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Cartilage Grafts for Damaged Knees

Nanofiber scaffolds seeded with patient-derived stem cells could repair ravaged joints.

Our joints are one of the first body parts to suffer the inevitable ravages of aging: cartilage may be torn in overzealous basketball games or slowly worn away over years of use. Scientists are now experimenting with a combination of stem cells and novel scaffold materials designed to mimic real tissue, in hopes of permanently vanquishing the pain that accompanies this damage and perhaps preventing the onset of arthritis. In animal models, these transplants appear to spur regeneration of cartilage that better resembles native tissue.

Culturing cartilage: Mesenchymal stem cells (labeled green) are grown on a scaffold of nanofibers (labeled red). The approach might one day help repair damaged cartilage.

Cartilage damage accrues from both trauma and normal wear and tear, often culminating in osteoarthritis, a degenerative joint disease that affects about half of the population by age 65. Existing treatment for small cartilage defects typically involves inflicting additional damage on the injured joint, to encourage cell-rich blood and bone marrow to clot in the area. Or treatment involves transplants of cartilage cells, called chondrocytes, collected from a healthy joint, then grown in culture and injected into the damaged area. Both procedures trigger growth of new tissue, a scarlike version of cartilage that is more fibrous than regular cartilage and doesn’t seem to have the same durability.

“It’s like a pothole filler,” says Rocky Tuan, chief of the Cartilage Biology and Orthopedics Branch at the National Institute of Arthritis and Musculoskeletal and Skin Diseases, in Baltimore. “It’s not the same as resurfacing, but if the stuff hangs in there, it will last a couple of winters and it’s fine.”

In an effort to truly regenerate cartilage rather than simply patch it, Tuan and his colleagues have developed a nanofiber scaffold that’s structurally similar to the extracellular matrix, a fibrous material that provides support to connective tissue in the body.The scaffold is generated via electrospinning, a process adopted from the textiles industry. The researchers apply a strong electric field to a liquid polymer, which forms into long fibers in an attempt to dissipate the charge. The fibers are collected in a tangled ball, much like cotton candy.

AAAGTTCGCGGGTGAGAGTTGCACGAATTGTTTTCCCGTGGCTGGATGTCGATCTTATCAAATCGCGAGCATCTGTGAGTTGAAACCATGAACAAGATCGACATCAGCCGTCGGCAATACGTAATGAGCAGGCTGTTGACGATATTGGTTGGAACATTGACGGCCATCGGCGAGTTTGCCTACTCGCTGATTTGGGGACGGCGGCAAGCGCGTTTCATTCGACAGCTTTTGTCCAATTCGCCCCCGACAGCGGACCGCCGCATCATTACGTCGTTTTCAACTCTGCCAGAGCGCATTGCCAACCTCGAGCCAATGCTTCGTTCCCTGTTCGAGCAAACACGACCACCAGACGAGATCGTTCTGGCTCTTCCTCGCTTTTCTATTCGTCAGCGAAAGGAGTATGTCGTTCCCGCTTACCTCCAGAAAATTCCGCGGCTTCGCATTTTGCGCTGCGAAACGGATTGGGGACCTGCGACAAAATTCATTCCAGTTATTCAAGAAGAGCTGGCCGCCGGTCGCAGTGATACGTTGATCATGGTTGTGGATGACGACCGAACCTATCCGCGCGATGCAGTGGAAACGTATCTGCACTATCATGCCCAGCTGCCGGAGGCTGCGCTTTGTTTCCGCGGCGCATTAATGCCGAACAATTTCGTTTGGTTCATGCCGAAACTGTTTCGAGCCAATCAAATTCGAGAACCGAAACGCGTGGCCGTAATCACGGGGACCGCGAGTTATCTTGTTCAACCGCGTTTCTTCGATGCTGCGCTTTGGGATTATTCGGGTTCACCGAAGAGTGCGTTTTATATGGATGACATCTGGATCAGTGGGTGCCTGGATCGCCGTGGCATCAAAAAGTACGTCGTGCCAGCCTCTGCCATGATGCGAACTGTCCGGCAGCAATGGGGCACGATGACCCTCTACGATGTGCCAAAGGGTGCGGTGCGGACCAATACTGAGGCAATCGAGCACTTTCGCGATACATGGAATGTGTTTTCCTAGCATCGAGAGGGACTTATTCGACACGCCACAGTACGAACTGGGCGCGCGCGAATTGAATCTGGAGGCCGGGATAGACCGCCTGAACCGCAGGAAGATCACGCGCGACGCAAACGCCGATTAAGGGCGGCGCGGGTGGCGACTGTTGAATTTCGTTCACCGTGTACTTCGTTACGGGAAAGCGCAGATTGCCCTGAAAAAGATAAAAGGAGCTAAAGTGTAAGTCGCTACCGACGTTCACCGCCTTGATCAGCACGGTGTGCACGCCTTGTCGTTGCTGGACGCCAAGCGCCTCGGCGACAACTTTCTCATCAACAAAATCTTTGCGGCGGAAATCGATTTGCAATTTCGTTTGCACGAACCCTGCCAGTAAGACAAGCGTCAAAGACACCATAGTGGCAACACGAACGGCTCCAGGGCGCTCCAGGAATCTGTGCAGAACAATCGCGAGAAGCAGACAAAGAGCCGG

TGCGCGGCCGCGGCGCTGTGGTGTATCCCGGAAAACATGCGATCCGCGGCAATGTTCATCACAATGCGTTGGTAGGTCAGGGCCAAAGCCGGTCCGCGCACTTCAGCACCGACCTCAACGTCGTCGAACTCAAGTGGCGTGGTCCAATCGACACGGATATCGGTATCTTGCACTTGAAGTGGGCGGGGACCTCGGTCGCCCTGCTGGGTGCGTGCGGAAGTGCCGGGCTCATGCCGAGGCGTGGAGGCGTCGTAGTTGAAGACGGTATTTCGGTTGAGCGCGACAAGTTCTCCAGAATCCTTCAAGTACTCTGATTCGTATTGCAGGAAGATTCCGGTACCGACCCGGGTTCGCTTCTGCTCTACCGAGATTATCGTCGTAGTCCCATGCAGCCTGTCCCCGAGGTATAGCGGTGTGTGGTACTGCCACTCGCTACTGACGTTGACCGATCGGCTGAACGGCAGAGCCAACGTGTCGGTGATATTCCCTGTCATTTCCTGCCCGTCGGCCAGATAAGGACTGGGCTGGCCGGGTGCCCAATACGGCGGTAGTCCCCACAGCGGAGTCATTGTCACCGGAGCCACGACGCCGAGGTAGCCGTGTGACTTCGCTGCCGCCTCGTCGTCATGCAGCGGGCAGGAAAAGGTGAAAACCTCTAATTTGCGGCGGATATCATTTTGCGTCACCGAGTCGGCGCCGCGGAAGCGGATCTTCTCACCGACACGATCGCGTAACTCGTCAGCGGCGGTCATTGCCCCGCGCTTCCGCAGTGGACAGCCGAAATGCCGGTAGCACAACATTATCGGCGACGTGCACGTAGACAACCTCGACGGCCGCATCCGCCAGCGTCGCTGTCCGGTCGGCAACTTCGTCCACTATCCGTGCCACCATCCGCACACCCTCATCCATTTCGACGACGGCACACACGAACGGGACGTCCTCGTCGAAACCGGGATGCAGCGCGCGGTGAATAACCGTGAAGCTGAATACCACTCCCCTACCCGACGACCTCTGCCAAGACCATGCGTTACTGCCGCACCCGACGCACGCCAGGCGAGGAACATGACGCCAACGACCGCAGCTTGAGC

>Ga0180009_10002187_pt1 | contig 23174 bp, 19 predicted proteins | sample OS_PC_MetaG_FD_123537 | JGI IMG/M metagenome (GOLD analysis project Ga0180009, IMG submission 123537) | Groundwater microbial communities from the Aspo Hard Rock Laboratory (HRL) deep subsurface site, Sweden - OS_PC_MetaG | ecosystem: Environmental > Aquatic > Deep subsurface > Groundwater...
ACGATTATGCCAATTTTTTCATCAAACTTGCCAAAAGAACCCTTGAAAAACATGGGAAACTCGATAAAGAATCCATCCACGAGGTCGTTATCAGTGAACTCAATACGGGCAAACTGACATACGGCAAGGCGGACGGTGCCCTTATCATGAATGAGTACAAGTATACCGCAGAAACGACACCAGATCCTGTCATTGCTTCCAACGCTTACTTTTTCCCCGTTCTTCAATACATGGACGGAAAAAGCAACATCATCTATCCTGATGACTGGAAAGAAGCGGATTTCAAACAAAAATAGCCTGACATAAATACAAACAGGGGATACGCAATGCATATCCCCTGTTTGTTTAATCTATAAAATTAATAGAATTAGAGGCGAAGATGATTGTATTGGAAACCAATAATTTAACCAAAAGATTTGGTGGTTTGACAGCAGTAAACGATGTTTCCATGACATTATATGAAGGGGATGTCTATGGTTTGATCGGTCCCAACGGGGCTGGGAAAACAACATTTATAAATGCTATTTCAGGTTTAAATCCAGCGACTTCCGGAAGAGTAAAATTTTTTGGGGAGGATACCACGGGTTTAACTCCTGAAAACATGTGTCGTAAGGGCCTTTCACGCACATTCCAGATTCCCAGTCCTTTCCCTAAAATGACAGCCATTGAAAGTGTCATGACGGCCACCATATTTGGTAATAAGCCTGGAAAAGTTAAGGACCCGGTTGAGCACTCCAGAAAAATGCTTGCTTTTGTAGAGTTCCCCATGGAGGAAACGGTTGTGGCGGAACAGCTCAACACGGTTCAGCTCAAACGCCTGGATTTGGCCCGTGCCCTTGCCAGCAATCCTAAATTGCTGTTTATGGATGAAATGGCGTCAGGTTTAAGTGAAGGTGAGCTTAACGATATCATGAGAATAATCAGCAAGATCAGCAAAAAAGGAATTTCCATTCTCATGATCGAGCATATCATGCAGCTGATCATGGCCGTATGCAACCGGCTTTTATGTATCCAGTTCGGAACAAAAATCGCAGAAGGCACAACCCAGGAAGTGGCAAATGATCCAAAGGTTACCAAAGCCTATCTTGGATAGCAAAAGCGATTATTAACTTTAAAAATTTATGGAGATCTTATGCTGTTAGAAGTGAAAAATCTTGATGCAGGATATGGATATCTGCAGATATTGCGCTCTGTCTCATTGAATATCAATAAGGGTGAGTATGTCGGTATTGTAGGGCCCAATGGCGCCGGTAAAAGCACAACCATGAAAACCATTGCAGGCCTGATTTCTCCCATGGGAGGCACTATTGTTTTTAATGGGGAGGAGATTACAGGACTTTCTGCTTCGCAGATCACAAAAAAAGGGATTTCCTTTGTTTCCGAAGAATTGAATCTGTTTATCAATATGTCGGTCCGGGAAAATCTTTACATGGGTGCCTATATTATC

The nanoscale structure of the material is key: experiments have shown that cells grow better on a nanoscale fiber scaffold than on a millimeter-scale one made of the same material. “These scaffolds are more on the scale of what a cell would normally see,” says Farshid Guilak, director of the Orthopaedic Bioengineering Laboratory, at Duke University, in Durham, NC, who was not involved in the research.

The scaffolds are seeded with mesenchymal stem cells–adult stem cells derived from bone marrow, fatty tissue, and other sources, and which can be differentiated into muscle, bone, fat, and cartilage. “The advantage is that you don’t have to damage other tissue to get the cells,” says Tuan.

In a recent pilot experiment in pigs, researchers sutured the cell-laden scaffolds over damaged cartilage in the animals’ knees. Six months later, new tissue had formed, with a smooth surface and mechanical properties similar to those of native cartilage. The tissue also expressed molecular markers characteristic of normal cartilage. “Ultimately, it’s important for this new tissue to have an extracellular matrix made of native cartilage molecules so that, in the long term, the properties of new tissue will emulate that of real cartilage,” says Alan Grodzinsky, director of the Center for Biomedical Engineering, at MIT, who was not involved in the work.

The stem-cell-seeded scaffolds repaired the damage better than scaffolds with no cells or those seeded with ordinary cartilage cells, although scientists don’t yet know why. It may be because the stem cells proliferate better than cartilage cells, or because they are more receptive to molecular signals coming from the wounded tissues.

A number of other tissue-engineering approaches using cell transplants, scaffold materials, or a combination of the two are currently under way, including some in clinical trials. (The most advanced of them use one or the other, largely because it is easier to gain approval from the Food and Drug Administration this way.) Tuan says that he aims to begin human tests in the next two years. First, his team must do additional studies in large animals, such as goats or sheep, over a longer period of time, to make sure that the treatment is safe and effective. The polymer that Tuan uses is already approved for medical use, and the cells would come from the patients themselves, eliminating risk of immune rejection.

Tuan’s group is also working on making the scaffolds bioactive, tagging them with biological molecules that encourage growth of the appropriate cells. Ultimately, he would like to design a system in which stem cells can be collected from the patient and immediately delivered to the scaffold without culturing, which would then be transplanted into the patient.

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